Saturday, May 11, 2013

Wild Flowers Prints

Wild Flowers 
a series of watercolour limited-edition prints

 Apple Blossom

This apple blossom wasn't wild - it came from my garden. I felt bad for the apples that would never grow on the branch I snipped but the petals were flying off anyway so I thought it better to paint them while I still could.
It wasn't too tricky - although I did make a false start and had to begin again as I made three mistakes on the first attempt with my waterproof, indelible pen which would have made the painting less than up to scratch. The cloth under the jug belonged to my great-great-grandmother, who came from Madeira. My great-grandmother left Madeira for England (with her manservant!) and this, and many other cutwork cloths, came with her, so they must have meant a lot to her.
The jug comes from a large discount retailer, so although it's lovely (I bought the big one too, see an earlier post with hyacinths and white tulips) it was probably made in the thousands in China somewhere. Then again, some Chinese person may have carefully wrapped it and sent it off on its journey to a far-off land...


These bluebells, or, more accurately harebells, were growing on the roadside along a country road near my house. There is a most incongruous car sales place next to the little clump of bluebells, which seems very wrong in the setting. Anyway I felt bad pinching the flowers but I figured the pouring rain would deter anyone from gazing thoughtfully out the window, never mind making an appearance.
Again, the cloth belonged to my great-grandmother Florence. She was a watercolour painter too. Her work was exquisite. She painted many views of her fabulous house and its beautiful gardens in Nursling, Hampshire, which is now a boarding school. I wonder did she have the ambition as a painter that I have? She would never have had the chance to do anything or go anywhere with her painting, in spite of her privilege. Thank God for less privilege and more opportunities.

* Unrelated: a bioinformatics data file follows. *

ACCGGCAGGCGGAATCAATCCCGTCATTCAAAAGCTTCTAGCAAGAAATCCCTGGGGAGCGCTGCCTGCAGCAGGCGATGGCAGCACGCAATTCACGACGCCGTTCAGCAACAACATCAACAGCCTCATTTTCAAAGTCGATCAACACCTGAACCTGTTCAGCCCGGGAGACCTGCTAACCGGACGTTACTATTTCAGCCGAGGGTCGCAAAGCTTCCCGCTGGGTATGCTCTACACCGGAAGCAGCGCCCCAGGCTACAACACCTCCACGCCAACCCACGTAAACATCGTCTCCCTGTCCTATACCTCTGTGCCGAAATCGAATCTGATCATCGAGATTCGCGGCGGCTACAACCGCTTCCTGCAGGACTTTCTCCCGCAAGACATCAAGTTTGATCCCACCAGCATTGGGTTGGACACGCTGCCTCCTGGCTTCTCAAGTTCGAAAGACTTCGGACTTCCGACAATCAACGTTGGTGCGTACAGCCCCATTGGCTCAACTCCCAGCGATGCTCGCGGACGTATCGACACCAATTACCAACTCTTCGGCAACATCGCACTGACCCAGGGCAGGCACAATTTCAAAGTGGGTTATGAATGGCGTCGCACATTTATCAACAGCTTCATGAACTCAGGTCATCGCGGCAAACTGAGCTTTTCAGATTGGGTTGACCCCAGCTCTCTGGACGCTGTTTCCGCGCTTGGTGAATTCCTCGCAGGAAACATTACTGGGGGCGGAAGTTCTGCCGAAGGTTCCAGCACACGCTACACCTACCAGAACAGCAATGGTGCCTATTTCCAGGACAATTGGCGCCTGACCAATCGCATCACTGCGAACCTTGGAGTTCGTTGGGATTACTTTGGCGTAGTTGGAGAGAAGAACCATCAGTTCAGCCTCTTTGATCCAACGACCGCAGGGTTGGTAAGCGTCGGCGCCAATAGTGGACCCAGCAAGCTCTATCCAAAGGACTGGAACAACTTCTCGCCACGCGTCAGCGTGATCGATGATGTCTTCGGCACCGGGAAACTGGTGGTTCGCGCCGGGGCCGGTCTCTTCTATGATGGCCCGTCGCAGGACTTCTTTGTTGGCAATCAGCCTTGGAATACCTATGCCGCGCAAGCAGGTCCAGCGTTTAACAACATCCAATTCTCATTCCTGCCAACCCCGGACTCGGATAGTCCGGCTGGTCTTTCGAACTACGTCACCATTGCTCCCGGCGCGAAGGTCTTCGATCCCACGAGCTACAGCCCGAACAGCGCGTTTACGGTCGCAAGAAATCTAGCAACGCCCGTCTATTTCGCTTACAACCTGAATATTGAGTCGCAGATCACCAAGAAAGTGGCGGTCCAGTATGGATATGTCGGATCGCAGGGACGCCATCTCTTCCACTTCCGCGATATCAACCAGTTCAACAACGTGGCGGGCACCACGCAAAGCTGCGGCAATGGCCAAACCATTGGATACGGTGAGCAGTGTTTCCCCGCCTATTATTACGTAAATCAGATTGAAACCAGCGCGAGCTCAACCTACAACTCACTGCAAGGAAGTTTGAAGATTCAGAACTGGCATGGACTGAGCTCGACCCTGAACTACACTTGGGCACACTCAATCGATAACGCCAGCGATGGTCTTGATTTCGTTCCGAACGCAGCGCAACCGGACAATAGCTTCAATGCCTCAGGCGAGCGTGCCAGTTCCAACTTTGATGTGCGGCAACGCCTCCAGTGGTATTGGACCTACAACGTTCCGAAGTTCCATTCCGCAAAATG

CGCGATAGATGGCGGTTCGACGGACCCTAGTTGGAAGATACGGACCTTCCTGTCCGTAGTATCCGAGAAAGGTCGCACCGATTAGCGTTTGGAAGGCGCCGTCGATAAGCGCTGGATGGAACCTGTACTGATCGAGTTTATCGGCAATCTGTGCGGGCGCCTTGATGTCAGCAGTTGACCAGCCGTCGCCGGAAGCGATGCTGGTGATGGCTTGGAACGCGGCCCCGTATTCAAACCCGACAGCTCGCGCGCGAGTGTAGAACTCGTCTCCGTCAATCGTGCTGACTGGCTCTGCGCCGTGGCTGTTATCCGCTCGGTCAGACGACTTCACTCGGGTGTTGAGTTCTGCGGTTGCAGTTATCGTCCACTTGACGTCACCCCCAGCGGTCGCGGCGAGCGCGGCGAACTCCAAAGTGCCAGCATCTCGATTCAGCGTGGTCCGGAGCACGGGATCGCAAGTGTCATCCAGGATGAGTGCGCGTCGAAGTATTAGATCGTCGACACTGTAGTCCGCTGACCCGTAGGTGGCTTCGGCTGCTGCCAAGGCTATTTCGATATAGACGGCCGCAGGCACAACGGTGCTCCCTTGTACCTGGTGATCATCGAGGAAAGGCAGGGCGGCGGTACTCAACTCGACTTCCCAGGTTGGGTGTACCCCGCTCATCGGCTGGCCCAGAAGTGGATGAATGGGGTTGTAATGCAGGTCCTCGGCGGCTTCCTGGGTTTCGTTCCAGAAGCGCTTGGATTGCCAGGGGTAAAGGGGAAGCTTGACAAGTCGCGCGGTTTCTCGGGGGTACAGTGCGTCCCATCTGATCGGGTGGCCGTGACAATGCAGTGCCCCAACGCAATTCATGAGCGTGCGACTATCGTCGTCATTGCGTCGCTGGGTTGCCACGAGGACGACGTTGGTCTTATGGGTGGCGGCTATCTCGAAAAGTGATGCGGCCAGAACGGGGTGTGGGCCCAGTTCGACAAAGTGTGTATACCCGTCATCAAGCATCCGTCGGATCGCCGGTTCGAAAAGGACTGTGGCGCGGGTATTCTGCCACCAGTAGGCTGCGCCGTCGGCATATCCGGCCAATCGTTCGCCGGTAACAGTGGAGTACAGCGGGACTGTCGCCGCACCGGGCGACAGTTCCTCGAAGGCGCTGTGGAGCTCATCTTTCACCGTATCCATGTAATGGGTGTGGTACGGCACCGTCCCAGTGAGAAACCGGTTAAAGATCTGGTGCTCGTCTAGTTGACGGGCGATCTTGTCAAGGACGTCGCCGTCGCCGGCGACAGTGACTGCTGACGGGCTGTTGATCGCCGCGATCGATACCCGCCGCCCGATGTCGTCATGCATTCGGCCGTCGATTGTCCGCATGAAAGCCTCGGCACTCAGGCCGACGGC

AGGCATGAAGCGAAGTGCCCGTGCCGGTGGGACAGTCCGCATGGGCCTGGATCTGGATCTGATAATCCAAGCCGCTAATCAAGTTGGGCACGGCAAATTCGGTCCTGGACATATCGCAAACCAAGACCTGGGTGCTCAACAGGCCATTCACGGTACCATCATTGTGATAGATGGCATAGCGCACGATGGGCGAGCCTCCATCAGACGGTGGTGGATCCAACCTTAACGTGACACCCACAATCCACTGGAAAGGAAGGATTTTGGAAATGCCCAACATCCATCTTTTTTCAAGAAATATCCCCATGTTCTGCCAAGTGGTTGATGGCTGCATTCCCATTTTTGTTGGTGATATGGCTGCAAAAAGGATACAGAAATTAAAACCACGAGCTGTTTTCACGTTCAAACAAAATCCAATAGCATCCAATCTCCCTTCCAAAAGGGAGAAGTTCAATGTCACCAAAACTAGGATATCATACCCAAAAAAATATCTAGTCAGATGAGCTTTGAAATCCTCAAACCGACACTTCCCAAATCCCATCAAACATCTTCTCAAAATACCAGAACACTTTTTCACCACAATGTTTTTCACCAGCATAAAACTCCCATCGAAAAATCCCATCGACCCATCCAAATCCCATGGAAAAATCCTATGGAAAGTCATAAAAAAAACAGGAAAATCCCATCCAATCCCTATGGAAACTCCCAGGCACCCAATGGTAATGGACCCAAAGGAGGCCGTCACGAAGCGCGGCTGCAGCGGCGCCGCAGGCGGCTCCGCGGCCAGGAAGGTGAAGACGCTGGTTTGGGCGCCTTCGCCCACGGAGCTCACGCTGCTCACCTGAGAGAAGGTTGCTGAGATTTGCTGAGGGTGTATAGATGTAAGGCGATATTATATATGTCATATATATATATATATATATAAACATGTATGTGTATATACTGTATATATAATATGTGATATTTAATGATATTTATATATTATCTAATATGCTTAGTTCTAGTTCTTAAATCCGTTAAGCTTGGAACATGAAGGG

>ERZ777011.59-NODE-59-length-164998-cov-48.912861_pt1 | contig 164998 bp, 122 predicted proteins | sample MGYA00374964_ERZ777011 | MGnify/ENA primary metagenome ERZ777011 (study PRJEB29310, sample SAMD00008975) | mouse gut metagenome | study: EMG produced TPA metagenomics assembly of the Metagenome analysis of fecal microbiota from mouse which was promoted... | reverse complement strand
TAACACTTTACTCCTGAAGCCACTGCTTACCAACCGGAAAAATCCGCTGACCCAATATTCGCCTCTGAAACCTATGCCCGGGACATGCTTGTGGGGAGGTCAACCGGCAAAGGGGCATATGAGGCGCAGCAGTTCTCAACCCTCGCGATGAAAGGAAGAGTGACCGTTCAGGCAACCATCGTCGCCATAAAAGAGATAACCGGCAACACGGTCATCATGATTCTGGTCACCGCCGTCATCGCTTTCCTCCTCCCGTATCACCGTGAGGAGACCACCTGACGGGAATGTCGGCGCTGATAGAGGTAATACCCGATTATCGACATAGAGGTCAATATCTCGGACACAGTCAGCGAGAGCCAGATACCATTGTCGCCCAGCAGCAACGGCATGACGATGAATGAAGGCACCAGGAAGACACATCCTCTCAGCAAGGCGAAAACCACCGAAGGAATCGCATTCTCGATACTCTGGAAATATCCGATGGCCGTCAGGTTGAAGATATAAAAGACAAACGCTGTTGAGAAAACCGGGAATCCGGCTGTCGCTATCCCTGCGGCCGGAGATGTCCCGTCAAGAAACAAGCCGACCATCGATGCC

These were truly wild. We did not invite them to live in our lawn, but they have made themselves very much at home. I can't even say they are domesticated as we try and chase them off whenever possible - with the lawnmower. But they are so pretty. The lace came...from Madeira. It was tough to paint but I quickly got into the swing of it and discovered the trick (which, obviously, is to paint the holes and not the lace). Most of the clumps of cowslips I found had sedge growing right beside it. They are obviously bosom pals so I decided not to separate them and to paint them together. I think the sedge is cute too.

My brand-new e-commerce website,, will be up and running in a few days and you'll be able to purchase prints from there. I'll make updates on progress on this blog.

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